They were promised that they would be taken care of,
and they would receive a fair settlement for the land,
and that didn't really happen.
How does the population of Mexican heritage feel today?
The word I like to use is, very aspirational.
In the 1960s, we began to see a reassertion of people
of Mexican heritage, into primarily the political life of Los Angeles.
So, we saw the election of people to the state legislature,
to the LA City Council,
we had our first congressman of Mexican heritage elected,
and the current and previous mayor of the city
are both of Mexican descent.
That will only continue to happen through the years,
in spite of the current political climate in Washington, DC.
Today, Los Angeles County is home to around 1.2 million Mexicans -
the largest concentration outside Mexico.
And here, celebrations for Independence Day are in full swing.
TRADITIONAL MUSIC PLAYS
Fantastic sense of fun, the Mexican people have.
They're celebrating an event that happened nearly 200 years ago.
HE SPEAKS SPANISH
And they've still got lots of partying left in them!
I am riding the Metro's Blue Line south, out of the city.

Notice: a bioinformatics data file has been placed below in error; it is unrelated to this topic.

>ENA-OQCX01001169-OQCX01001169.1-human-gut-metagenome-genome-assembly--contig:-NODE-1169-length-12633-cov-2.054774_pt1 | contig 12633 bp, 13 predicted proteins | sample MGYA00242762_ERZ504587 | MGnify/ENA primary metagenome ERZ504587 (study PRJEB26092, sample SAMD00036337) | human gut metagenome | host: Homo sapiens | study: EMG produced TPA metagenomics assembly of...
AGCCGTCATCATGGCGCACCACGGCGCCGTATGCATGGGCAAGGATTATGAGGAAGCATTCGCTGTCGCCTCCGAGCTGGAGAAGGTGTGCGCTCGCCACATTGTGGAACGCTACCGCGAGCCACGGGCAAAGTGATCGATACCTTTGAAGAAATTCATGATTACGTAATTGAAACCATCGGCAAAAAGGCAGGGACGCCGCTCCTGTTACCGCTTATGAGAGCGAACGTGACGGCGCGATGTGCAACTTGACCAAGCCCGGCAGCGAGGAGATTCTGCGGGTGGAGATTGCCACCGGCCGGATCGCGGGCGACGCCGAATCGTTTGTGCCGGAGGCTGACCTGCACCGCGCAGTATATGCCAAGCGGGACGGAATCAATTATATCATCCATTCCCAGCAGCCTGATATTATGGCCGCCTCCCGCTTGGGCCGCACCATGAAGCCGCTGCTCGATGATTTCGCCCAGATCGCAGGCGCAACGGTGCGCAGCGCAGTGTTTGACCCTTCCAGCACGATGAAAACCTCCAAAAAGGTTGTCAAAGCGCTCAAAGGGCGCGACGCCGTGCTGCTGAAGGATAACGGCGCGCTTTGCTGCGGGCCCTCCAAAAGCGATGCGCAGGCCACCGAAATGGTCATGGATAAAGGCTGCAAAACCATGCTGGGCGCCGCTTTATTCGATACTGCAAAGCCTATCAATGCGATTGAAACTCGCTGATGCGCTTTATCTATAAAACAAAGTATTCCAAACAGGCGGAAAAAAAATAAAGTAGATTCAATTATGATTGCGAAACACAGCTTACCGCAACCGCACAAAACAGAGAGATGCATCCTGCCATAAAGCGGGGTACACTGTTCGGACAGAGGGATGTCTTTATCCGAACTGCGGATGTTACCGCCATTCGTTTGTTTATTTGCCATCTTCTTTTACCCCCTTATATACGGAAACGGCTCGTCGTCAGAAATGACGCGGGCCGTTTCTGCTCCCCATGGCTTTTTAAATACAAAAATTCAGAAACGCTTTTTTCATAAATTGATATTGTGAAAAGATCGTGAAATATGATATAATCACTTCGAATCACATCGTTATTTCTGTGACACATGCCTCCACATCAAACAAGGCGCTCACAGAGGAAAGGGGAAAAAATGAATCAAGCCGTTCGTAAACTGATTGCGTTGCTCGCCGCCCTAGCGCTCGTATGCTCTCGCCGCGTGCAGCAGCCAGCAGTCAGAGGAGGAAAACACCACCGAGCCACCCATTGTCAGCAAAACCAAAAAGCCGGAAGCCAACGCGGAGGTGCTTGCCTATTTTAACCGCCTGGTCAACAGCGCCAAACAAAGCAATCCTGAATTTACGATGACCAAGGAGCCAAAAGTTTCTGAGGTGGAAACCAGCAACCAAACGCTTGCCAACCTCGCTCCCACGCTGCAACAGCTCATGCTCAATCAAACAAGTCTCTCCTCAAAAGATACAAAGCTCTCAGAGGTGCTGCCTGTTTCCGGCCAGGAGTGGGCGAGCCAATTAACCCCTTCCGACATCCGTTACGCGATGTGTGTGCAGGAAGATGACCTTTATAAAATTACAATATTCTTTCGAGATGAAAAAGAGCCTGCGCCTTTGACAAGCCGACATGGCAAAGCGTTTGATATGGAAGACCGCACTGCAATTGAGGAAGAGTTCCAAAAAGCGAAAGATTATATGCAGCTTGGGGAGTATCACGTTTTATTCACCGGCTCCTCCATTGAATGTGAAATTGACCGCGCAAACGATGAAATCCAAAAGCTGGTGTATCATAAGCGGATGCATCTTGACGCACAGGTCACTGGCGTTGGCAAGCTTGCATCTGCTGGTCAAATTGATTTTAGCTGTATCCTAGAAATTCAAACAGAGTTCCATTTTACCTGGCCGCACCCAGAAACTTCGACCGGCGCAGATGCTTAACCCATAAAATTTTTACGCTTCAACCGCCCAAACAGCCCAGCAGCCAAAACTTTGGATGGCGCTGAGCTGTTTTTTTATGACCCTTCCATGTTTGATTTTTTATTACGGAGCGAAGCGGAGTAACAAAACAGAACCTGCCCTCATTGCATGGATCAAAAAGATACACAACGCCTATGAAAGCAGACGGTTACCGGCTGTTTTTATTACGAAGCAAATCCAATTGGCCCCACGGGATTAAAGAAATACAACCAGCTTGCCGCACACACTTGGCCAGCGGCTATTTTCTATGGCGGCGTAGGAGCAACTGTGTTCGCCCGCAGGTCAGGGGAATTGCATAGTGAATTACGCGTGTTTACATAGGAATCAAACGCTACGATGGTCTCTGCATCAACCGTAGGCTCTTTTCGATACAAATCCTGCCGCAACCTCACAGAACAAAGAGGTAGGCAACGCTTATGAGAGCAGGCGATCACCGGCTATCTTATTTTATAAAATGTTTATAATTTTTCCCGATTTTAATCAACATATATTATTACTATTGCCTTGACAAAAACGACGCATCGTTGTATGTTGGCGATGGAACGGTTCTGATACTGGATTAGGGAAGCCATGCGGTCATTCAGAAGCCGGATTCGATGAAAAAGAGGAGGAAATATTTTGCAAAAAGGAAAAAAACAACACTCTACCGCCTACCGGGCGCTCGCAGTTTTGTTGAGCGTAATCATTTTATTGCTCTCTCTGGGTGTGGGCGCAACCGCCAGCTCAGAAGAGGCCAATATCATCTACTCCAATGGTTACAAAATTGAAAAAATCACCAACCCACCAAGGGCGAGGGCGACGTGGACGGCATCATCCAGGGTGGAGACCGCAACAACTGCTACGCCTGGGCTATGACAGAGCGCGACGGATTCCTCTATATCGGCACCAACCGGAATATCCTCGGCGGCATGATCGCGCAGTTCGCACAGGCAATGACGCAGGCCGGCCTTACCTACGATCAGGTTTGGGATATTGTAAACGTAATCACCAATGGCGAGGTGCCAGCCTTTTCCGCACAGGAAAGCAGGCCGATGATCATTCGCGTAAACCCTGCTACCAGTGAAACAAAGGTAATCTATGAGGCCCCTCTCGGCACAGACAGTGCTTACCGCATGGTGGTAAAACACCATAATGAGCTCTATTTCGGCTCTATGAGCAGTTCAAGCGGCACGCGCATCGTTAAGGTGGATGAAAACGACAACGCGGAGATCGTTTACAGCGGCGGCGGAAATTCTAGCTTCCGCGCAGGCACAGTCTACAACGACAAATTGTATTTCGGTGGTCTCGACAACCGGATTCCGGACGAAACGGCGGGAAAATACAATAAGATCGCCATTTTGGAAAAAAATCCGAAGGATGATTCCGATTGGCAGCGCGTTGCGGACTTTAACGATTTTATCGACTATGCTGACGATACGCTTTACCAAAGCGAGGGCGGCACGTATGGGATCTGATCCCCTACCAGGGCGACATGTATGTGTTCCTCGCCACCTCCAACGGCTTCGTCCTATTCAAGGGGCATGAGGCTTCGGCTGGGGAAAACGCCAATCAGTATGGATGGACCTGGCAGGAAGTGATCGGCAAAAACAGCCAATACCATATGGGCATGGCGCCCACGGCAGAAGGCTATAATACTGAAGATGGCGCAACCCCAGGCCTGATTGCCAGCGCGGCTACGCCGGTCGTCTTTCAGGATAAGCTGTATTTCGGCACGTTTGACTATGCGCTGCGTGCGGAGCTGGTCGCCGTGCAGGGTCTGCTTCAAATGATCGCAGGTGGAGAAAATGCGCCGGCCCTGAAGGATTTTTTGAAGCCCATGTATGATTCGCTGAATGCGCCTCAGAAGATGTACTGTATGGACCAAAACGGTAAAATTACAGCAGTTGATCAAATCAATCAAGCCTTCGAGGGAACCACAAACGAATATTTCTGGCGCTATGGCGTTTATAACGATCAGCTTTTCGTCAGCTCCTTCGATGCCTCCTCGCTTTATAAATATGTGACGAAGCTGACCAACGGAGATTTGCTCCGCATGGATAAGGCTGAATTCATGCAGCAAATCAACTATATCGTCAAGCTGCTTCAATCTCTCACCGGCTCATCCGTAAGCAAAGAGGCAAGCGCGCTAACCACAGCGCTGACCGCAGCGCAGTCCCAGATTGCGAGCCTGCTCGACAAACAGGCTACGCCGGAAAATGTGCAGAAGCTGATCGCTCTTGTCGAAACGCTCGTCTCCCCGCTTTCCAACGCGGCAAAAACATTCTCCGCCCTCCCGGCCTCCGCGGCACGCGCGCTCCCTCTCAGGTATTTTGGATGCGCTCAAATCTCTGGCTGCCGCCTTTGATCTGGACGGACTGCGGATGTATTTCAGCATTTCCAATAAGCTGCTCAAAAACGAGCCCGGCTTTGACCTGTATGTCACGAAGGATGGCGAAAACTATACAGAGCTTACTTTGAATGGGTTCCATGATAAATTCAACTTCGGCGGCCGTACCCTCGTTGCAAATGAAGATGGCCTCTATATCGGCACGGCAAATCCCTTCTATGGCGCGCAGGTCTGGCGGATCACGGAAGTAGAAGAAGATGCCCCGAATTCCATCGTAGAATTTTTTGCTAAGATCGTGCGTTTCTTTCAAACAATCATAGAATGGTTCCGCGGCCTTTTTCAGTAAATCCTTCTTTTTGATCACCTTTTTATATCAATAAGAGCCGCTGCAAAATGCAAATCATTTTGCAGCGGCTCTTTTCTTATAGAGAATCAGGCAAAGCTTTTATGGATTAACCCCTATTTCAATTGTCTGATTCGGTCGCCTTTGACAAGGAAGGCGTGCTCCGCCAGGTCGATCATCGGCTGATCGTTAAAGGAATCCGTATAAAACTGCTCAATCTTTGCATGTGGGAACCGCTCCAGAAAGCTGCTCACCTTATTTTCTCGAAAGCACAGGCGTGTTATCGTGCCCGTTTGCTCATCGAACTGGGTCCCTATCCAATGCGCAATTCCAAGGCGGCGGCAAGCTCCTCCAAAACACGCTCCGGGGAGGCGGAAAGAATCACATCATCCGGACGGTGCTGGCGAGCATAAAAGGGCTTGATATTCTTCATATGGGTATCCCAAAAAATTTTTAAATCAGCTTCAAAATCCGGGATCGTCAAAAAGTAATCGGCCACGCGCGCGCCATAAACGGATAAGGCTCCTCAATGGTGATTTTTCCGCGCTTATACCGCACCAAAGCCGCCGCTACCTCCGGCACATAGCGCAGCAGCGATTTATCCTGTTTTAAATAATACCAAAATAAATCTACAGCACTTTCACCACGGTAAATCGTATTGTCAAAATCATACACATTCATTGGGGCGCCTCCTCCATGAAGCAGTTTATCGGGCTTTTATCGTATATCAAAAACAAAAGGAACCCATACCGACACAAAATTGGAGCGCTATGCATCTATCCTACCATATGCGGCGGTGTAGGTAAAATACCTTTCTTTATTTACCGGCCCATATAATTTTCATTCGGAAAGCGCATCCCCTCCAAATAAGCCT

'For everyone's safety, and to keep service on time,
'please do not try to hold the doors open.'
If this state of California were a country,
it would account for the fifth or sixth biggest economy in the world.
That prosperity has its roots in the 19th century.
In Northern California, it was the discovery of gold and silver.
But here in Los Angeles, it was oil.
Los Angeles, says Appleton's,
is the centre of the petroleum district of South California.
And, if you're used to thinking of vast Arab oilfields in the desert,
this will be a surprise to you, because this is an urban oilfield.
And in Los Angeles, the production wells sprout up at busy junctions,
in car parks, amongst the houses, and at your favourite burger joint.
I've come to the oil-rich residential neighbourhood
of Signal Hill to meet Dave Slater of Signal Hill Petroleum.
Michael, it's so good to meet you.
Thank you very much. Is that for me?
-You'll be needing these, momentarily.
Wow, this is an extraordinary spot to find an oil well!